“SARS-CoV-2 can stay with us forever”
One way or another – through vaccination or infection – experts say the coronavirus will eventually become endemic: outbreaks will be rarer and smaller, hospitalizations and deaths will decrease.
Questions and asks about the Covid-19 vaccine.
How long it will take to get there remains an open question. In the United States, it is “certainly possible” that some areas will be classified as endemic in 2022, Joshua Petrie, an epidemiologist at the University of Michigan School of Public Health, told Vox.
But until then, as Catherine Eban wrote last month for The Times, the coronavirus is unlikely to go away. “Nobody is trying to eradicate Covid from the planet,” Dr. Dara Cass, assistant professor of emergency medicine at Columbia University Medical Center told her. “If that was a goal, that’s not the goal now.” Instead, she said, “we try to remove it from being a guiding force in our lives.”
For some Americans, it really was. As my colleague David Leonhardt wrote recently, the risk of contracting Covid in some highly vaccinated communities is low enough that many vaccinated people are comfortable living relatively undisturbed. In Seattle, the daily Covid hospitalization rate for vaccinated people was just above one in a million. By comparison, the rate of hospitalizations for influenza in a typical year in the United States is more than double.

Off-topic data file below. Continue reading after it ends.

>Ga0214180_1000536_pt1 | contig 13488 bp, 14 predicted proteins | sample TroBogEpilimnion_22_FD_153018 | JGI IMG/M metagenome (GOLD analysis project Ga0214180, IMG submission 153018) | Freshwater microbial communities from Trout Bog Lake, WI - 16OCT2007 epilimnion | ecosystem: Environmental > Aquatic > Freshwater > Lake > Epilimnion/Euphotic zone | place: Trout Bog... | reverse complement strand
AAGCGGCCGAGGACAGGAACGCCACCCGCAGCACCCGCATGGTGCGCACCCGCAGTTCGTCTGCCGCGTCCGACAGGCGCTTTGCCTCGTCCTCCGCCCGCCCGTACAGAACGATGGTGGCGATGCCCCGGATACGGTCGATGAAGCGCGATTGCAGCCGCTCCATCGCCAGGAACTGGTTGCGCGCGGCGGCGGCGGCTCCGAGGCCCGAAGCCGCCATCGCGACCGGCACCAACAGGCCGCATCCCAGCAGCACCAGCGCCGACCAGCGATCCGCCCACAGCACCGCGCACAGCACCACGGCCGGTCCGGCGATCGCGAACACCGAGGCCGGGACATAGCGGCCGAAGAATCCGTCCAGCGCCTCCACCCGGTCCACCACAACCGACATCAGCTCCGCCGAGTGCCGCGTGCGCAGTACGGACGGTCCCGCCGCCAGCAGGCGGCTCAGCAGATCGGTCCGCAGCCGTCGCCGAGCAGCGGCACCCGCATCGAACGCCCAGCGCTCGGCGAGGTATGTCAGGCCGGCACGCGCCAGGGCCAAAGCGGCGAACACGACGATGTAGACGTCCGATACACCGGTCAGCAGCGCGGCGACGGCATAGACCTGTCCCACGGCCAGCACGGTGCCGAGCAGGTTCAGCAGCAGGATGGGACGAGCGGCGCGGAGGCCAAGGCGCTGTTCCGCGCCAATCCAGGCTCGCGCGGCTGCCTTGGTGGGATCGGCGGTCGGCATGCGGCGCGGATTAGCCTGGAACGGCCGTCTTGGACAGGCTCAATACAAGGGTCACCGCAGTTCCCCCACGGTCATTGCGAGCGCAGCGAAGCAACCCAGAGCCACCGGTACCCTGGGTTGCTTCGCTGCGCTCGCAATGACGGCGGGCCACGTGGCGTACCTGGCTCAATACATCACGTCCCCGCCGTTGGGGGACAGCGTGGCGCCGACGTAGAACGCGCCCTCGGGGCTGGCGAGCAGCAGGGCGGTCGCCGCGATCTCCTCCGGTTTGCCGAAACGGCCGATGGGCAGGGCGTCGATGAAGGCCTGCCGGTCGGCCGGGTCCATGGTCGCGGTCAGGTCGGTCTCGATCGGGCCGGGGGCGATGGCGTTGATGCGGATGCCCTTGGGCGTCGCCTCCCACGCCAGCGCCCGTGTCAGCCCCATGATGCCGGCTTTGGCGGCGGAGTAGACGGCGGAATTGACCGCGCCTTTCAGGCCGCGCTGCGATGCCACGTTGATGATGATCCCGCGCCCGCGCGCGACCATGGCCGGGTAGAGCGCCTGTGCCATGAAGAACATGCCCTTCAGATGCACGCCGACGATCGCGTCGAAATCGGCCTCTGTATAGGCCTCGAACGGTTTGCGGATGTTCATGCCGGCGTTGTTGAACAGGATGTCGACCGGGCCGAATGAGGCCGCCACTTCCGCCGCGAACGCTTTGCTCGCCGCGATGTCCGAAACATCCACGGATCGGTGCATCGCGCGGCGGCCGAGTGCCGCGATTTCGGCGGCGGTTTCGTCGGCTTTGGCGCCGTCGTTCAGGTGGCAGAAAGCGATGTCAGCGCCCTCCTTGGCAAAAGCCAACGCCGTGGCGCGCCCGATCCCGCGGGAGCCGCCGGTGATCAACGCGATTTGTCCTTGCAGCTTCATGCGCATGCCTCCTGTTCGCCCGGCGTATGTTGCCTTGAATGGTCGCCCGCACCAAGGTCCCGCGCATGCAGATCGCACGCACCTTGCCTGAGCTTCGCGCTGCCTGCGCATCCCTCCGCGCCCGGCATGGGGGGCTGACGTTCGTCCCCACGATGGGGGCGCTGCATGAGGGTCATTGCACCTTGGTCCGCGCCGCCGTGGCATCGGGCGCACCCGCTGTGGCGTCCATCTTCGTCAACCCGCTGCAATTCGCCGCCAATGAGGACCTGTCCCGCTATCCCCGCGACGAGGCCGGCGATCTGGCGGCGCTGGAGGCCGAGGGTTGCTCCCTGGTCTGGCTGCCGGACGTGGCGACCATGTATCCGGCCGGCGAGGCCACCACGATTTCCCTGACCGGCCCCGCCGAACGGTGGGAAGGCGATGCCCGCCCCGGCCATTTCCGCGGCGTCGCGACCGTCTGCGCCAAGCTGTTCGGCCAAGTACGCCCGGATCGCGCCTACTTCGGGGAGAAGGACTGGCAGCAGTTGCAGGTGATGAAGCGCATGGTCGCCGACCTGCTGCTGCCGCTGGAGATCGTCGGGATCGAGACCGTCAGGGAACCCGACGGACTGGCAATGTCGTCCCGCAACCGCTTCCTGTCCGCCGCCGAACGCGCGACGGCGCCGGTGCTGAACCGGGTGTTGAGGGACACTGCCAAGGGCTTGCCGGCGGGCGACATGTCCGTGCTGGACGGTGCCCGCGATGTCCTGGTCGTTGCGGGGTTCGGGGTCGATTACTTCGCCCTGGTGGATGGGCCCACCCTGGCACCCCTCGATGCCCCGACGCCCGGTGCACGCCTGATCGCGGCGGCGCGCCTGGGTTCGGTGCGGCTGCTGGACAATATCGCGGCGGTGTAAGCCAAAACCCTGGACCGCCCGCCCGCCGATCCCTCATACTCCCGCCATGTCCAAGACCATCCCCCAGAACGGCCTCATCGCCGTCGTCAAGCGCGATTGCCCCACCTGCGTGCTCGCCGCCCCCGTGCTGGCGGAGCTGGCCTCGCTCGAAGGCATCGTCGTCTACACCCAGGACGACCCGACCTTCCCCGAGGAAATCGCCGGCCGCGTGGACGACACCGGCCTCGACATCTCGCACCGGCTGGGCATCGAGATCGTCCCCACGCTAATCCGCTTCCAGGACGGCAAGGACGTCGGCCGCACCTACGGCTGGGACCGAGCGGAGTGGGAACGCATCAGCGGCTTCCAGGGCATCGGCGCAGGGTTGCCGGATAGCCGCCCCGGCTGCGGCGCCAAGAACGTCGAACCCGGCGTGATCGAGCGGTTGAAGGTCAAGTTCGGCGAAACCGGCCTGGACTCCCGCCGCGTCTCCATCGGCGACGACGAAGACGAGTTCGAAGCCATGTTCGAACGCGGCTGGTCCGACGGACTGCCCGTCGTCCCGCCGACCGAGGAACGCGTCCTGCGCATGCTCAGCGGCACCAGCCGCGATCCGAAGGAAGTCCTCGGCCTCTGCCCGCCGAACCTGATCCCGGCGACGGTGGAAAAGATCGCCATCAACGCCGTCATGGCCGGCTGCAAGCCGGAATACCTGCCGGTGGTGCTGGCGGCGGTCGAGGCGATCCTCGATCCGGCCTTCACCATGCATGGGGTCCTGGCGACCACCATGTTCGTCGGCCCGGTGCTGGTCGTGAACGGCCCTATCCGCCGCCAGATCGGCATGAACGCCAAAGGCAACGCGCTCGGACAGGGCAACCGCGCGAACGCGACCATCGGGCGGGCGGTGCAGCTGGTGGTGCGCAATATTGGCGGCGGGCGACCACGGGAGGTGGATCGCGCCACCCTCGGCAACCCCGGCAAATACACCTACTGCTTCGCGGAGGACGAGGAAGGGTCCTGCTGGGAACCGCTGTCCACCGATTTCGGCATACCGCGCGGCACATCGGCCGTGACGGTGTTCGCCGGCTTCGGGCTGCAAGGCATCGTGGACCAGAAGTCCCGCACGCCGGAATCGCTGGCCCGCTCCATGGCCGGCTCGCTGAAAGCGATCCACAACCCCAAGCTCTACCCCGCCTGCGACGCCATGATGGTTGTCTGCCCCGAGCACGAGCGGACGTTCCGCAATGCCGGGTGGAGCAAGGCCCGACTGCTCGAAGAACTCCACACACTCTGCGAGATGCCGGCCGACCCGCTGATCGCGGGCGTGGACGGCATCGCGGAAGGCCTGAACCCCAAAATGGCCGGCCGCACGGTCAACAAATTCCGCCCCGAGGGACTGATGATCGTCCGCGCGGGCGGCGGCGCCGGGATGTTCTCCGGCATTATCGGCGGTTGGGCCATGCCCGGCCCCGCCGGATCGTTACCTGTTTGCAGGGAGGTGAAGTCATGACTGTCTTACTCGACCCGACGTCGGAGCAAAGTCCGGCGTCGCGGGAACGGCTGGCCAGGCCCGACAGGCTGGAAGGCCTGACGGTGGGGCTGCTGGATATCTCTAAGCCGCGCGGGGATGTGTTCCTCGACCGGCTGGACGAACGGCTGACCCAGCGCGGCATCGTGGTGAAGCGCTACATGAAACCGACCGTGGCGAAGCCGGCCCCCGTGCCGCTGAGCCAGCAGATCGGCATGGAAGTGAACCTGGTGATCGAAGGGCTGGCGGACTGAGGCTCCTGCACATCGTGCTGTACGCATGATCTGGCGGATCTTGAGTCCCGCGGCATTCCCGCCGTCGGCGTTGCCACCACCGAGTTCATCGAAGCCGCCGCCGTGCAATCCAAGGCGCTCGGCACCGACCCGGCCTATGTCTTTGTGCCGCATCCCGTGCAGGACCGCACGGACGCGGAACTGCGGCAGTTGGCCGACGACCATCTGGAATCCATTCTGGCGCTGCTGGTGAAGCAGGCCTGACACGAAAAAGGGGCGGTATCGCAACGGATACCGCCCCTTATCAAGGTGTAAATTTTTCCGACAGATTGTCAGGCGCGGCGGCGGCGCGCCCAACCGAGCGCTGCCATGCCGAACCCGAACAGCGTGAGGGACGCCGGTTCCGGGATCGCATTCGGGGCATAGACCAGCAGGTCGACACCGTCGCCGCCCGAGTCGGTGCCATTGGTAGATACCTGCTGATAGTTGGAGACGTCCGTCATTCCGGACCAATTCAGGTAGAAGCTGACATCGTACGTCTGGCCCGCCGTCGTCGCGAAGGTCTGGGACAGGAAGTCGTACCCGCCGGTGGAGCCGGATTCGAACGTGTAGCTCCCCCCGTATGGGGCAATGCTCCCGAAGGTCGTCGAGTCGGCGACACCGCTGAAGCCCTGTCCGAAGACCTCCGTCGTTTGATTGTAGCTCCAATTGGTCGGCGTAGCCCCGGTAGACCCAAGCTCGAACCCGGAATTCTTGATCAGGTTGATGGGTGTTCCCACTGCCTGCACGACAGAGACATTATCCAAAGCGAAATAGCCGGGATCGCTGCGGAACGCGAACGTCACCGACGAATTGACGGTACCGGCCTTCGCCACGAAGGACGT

“My feeling right now is that we’re approaching a stable state where things might get a little better, or worse, in the next few years. It’s not great, but it is what it is,” Dr. Robert Wachter, chief of medicine at the University of California, San Francisco, told The Washington Post. “For me, especially once I get the booster, it makes me take more risks, mainly because if I’m not comfortable doing it now, I’m basically saying I won’t do it for several years, maybe forever.”